If success were simply judged by increasing numbers, it’s been a good year for social investment in the UK. Three new funds with committed capital over £10 million, the tally of social impact bonds up to 13, and the breach of the £200 million mark for the social investment market itself. Can this growth be credited to the UK government’s much-trumpeted backing for social investment and should other countries take note?
A forum in London dedicated to social investment attended by 150 G8 senior dignitaries was a chance to emphasize the strength of UK government policy. The attendees cannot fail to have been impressed by the high-level government engagement. The Prime Minister was keen to stress in his keynote that he had personally initiated the event and was eager to see the UK’s success replicated elsewhere. A new global taskforce was announced to lead the crucial work of developing best practice on impact measurement. A joined-up strategy for government social investment participation has also subsequently been agreed at a separate conference, designated the London Principles.
The UK government had been seeking to pioneer a tax relief for the sector and the G8 Forum was chosen to announce this officially. A Treasury consultation document, while broadly encouraging, raises more questions than it answers. How can social investment be on ‘broadly commercial terms’ when the accepted blended return model suggests this is inherently not the case? And will take-up be limited, given that the early-stage social organizations at which it is aimed lack the resources to establish such schemes? The Prime Minister made the point in his G8 keynote that by his own admission ‘government needs to be more creative and innovative’ in tackling social investment. This applies no less to this new tax relief if it is to be effective.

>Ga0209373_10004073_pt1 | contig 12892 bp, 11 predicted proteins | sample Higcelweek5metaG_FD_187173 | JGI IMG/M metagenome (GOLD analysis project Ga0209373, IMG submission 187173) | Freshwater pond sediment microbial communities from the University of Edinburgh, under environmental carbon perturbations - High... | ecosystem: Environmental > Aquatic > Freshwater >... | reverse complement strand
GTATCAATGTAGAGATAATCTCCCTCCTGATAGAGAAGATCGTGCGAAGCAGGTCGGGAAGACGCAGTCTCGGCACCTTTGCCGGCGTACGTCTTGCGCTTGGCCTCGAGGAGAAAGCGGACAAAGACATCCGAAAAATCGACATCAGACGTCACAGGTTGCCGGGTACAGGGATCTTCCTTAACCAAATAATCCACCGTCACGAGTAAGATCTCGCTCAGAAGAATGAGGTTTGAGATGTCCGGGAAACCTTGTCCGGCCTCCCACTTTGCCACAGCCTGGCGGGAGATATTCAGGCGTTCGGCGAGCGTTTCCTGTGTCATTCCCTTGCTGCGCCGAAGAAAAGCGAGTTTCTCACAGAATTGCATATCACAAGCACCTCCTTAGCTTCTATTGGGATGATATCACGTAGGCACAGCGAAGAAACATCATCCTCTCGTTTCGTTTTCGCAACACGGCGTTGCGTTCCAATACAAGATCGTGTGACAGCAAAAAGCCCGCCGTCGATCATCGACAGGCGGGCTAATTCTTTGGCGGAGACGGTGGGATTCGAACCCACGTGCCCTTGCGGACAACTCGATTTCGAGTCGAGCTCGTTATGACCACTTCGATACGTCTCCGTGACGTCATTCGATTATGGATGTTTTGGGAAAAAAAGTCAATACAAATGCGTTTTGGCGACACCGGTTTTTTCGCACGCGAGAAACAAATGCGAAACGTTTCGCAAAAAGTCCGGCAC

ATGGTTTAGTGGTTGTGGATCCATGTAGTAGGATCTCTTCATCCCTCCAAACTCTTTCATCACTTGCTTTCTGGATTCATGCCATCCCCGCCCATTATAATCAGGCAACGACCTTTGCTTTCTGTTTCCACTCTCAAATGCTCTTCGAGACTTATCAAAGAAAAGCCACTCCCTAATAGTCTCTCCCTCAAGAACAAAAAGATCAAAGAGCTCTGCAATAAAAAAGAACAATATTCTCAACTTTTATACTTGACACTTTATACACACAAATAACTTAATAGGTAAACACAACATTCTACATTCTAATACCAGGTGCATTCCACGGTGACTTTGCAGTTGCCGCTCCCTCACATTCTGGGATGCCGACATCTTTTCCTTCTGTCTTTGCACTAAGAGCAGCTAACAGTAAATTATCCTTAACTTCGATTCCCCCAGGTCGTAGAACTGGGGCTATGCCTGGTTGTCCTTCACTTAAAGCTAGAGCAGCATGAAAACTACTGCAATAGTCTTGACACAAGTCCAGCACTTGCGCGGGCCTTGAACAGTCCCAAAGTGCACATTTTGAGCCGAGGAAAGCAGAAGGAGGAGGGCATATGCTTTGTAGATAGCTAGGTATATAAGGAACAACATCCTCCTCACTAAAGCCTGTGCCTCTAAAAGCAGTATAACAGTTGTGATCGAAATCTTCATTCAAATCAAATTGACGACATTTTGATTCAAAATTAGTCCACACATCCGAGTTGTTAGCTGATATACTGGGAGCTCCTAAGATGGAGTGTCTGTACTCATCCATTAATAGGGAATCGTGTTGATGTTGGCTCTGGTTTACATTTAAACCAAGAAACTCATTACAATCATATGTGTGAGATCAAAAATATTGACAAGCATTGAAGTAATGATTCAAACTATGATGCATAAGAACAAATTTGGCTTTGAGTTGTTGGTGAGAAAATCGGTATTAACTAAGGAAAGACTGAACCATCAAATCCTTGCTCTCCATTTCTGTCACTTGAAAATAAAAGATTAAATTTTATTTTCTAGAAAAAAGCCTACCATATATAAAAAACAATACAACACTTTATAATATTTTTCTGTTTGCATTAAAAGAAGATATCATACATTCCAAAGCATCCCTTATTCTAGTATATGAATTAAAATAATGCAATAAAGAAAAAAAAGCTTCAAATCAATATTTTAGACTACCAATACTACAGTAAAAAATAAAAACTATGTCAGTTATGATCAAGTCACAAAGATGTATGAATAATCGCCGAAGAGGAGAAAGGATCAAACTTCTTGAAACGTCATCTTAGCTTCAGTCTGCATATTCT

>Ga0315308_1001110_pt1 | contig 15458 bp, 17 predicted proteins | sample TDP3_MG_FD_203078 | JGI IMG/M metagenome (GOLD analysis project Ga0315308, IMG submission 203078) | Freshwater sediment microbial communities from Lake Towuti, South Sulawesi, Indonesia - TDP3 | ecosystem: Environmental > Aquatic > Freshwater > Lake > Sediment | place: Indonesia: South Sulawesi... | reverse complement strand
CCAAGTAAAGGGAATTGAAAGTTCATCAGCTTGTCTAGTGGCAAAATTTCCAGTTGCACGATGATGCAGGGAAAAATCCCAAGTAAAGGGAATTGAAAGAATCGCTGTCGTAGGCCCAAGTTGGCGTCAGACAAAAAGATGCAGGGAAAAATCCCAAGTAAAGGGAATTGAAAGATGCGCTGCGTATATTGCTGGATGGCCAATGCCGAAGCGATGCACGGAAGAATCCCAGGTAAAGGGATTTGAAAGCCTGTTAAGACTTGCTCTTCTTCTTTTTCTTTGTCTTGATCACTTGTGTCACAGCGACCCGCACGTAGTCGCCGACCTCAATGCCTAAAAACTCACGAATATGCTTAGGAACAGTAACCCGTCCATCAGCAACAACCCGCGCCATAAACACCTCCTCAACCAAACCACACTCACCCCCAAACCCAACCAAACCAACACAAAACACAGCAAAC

The G8 Forum also saw the launch of the Social Stock Exchange (SSE), 12 members making up the first wave of entrants. Although it is a private initiative, SSE received early financial support from Big Society Capital, the UK government’s social investment wholesaler. The vetting procedures are strict: all would-be members must gain admission to a recognized stock exchange and have a social impact report approved by an independent admission panel. It remains to be seen whether the SSE can mature from a portal into a genuine trading platform that offers liquidity and genuine capital-raising mechanisms. But the fundamentals appear sound. Requirement to demonstrate impact in an annual report should prevent the risk of mission drift from the member firms.
Social impact bonds may not have been among the main announcements at the G8 Forum but they remain the most notable example of a successful UK social investment import, and half have benefited from Big Society Capital investment. Adoption by US federal and local governments, a pilot at state level in Australia and an upcoming programme in Israel are testament to the global appeal of the model. There is no simple template for their structure and implementation, however, as they require individual tailoring. In the case of the very first Peterborough Prison pilot, the early results of which are encouraging, state backing was again key: if any payments become due to investors, they will be made by government, offset by cashable savings linked to reduced recidivism. A £20 million Social Outcomes Fund, established by government, has this year made its first grants to help build further capacity for social impact bonds, demonstrating the government’s clear commitment to this area of the social investment market.
At Investing for Good we remain focused on making available readily investible propositions to socially motivated investors. At the G8 Forum, we were invited to showcase the fixed interest social bonds we arranged under a £20 million programme for Scope, the disability charity and one of the founding members of the Social Stock Exchange. And we have just announced the launch of our own Social Bond Issuance Platform, which will simplify the bond issuance process, create economies of scale, and formalize the reporting of impact in the offer documentation. This has resulted in enquiries from Germany, Canada and Latin America as international social intermediaries look to develop similar models to connect money with social value.
As ever, we support the growing clamour for transparency in impact measurement – indeed, our affiliate The Good Analyst is engaged in this work. The investor must always be able to answer the fundamental question, ‘What good has my money done?’
Alex Jarman is investor relations manager, Investing for Good. Email firstname.lastname@example.org